Truly Wonderful, Part 2 – Kids Creating Characters in Tails of Equestria
Part Two – Demo Games and Character Creation
Following up on part one, Tails of Equestria writer Zak Barouh takes a look at the interesting ways kids create their own characters, learning lessons from running many demo games at events:
Writer and Manager for Tails of Equestria
When kids created pony characters, the talents were as varied as the colour schemes, with some children choosing things they like doing in real life such as baking, painting, reading, while others decided on more outlandish skills: speaking to dragons, controlling the weather, tunnelling, or breaking down doors. The quirks on the other hand, represent flaws or personal difficulties that the characters experience. In most cases, these ended up being more grounded than the talents. By far the most common quirk that children wrote, was “shy.” In Tails of Equestria, when a character overcomes their quirk in some way, they are rewarded with ‘Friendship Tokens’ that can be used to help other members of the group or themselves later on. I found it very interesting that as part of a group (sometimes composed of people they had never met before) children assigned their own personality quirks like ‘shy’, ‘too quiet’, or even ‘too bossy’ to their characters, and throughout the demo session both the characters and the players overcame these problems by interacting with the rest of the group. In a game that promotes friendship and cooperation, the demo session groups naturally started to help each other, both in and out of character. Some would prompt a shy player to contribute, giving them suggestions and allowing them an easy way to add their own thoughts.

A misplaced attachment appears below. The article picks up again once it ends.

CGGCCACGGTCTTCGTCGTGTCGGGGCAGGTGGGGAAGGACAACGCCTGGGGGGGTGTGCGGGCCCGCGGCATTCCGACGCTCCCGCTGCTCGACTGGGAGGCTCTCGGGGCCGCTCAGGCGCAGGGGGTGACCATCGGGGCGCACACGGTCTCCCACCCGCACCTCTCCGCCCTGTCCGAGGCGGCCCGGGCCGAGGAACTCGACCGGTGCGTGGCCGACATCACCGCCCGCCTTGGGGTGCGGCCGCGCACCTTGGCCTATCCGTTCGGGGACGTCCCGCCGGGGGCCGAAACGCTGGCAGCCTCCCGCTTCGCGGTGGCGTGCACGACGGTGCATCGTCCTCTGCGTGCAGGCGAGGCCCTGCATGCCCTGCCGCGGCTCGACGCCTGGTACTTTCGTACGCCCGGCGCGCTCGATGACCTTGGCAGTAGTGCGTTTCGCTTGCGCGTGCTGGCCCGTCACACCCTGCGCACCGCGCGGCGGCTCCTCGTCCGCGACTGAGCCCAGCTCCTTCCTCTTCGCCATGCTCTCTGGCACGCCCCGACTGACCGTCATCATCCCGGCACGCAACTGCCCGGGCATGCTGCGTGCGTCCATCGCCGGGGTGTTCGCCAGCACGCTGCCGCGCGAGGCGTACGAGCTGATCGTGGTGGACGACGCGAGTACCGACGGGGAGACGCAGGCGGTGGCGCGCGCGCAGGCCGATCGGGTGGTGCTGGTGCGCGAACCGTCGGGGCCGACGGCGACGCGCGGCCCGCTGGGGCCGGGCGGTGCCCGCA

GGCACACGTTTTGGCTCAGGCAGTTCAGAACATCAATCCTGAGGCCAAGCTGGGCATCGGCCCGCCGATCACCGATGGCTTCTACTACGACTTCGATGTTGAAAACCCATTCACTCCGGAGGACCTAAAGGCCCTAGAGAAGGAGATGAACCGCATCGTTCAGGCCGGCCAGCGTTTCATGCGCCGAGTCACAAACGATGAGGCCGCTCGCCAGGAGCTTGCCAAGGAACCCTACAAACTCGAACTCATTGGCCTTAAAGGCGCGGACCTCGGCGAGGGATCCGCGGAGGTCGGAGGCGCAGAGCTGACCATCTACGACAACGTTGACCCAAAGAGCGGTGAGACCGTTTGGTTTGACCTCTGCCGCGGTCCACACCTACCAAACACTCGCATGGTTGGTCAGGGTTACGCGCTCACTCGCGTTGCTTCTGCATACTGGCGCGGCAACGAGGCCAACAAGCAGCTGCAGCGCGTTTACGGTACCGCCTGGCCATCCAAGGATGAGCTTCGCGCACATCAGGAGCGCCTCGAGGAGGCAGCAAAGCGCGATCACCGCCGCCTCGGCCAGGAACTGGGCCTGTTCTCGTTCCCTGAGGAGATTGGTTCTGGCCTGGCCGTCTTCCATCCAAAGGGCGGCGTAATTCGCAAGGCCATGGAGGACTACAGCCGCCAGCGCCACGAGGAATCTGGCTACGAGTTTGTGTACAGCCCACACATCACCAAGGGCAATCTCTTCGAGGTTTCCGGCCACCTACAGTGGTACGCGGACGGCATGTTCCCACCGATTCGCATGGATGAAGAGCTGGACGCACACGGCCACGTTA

A couple of louder children would soon find the fun in cooperation, allowing others to join in and passing ideas around the table. When a challenge was presented in the game, such as “a locked door stands before you”, the players would discuss with everyone what the best course of action was, taking on board ideas from each character, then enact the plan in a coordinated way. Though of course some groups had more natural cohesion than others, I found that by the end of a session, every single group was working together, even the largest group of around 12 people. The rules and guidelines of the RPG provide a great environment for children to be creative and work together towards a common goal.
Young children are more used to activating their imagination; playing out scenes with invisible characters and creating a stories out of nothing are things that many children grow up doing. When brought to the gaming table the added rules and structure of a role-playing game adds a new element to these ‘make-believe’ games. It’s easy to think that young children will be easily bored and confused when ‘rules’ are mentioned, but if introduced steadily, I found they would enhance the game, starting from around age 5 and up. Older kids are capable of taking in more information in one go, and will start to see the game as a whole.